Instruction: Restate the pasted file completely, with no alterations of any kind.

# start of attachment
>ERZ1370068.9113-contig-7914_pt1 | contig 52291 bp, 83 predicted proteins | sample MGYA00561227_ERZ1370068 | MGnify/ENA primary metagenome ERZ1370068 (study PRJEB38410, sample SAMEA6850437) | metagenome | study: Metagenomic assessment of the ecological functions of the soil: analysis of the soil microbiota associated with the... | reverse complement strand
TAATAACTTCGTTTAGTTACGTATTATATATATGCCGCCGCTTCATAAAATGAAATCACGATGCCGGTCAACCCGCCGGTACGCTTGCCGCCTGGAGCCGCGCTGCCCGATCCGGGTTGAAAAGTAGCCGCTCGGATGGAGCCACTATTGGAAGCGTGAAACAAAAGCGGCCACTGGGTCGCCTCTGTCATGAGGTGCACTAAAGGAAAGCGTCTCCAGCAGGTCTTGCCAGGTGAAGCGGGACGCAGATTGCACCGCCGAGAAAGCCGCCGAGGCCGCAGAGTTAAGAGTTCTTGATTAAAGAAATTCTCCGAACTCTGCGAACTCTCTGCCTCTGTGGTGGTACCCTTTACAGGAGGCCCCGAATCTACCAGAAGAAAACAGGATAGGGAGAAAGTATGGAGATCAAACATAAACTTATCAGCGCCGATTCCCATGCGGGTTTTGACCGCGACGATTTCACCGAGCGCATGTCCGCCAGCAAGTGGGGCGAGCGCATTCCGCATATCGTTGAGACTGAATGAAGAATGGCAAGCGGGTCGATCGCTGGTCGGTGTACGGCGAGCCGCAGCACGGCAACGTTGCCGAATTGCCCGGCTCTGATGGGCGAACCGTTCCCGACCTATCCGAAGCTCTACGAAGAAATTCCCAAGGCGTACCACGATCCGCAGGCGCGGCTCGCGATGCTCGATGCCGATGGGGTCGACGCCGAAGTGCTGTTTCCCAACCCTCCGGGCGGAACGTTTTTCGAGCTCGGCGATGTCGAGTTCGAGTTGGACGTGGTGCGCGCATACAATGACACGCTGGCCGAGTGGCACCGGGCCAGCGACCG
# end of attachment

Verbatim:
>ERZ1370068.9113-contig-7914_pt1 | contig 52291 bp, 83 predicted proteins | sample MGYA00561227_ERZ1370068 | MGnify/ENA primary metagenome ERZ1370068 (study PRJEB38410, sample SAMEA6850437) | metagenome | study: Metagenomic assessment of the ecological functions of the soil: analysis of the soil microbiota associated with the... | reverse complement strand
TAATAACTTCGTTTAGTTACGTATTATATATATGCCGCCGCTTCATAAAATGAAATCACGATGCCGGTCAACCCGCCGGTACGCTTGCCGCCTGGAGCCGCGCTGCCCGATCCGGGTTGAAAAGTAGCCGCTCGGATGGAGCCACTATTGGAAGCGTGAAACAAAAGCGGCCACTGGGTCGCCTCTGTCATGAGGTGCACTAAAGGAAAGCGTCTCCAGCAGGTCTTGCCAGGTGAAGCGGGACGCAGATTGCACCGCCGAGAAAGCCGCCGAGGCCGCAGAGTTAAGAGTTCTTGATTAAAGAAATTCTCCGAACTCTGCGAACTCTCTGCCTCTGTGGTGGTACCCTTTACAGGAGGCCCCGAATCTACCAGAAGAAAACAGGATAGGGAGAAAGTATGGAGATCAAACATAAACTTATCAGCGCCGATTCCCATGCGGGTTTTGACCGCGACGATTTCACCGAGCGCATGTCCGCCAGCAAGTGGGGCGAGCGCATTCCGCATATCGTTGAGACTGAATGAAGAATGGCAAGCGGGTCGATCGCTGGTCGGTGTACGGCGAGCCGCAGCACGGCAACGTTGCCGAATTGCCCGGCTCTGATGGGCGAACCGTTCCCGACCTATCCGAAGCTCTACGAAGAAATTCCCAAGGCGTACCACGATCCGCAGGCGCGGCTCGCGATGCTCGATGCCGATGGGGTCGACGCCGAAGTGCTGTTTCCCAACCCTCCGGGCGGAACGTTTTTCGAGCTCGGCGATGTCGAGTTCGAGTTGGACGTGGTGCGCGCATACAATGACACGCTGGCCGAGTGGCACCGGGCCAGCGACCG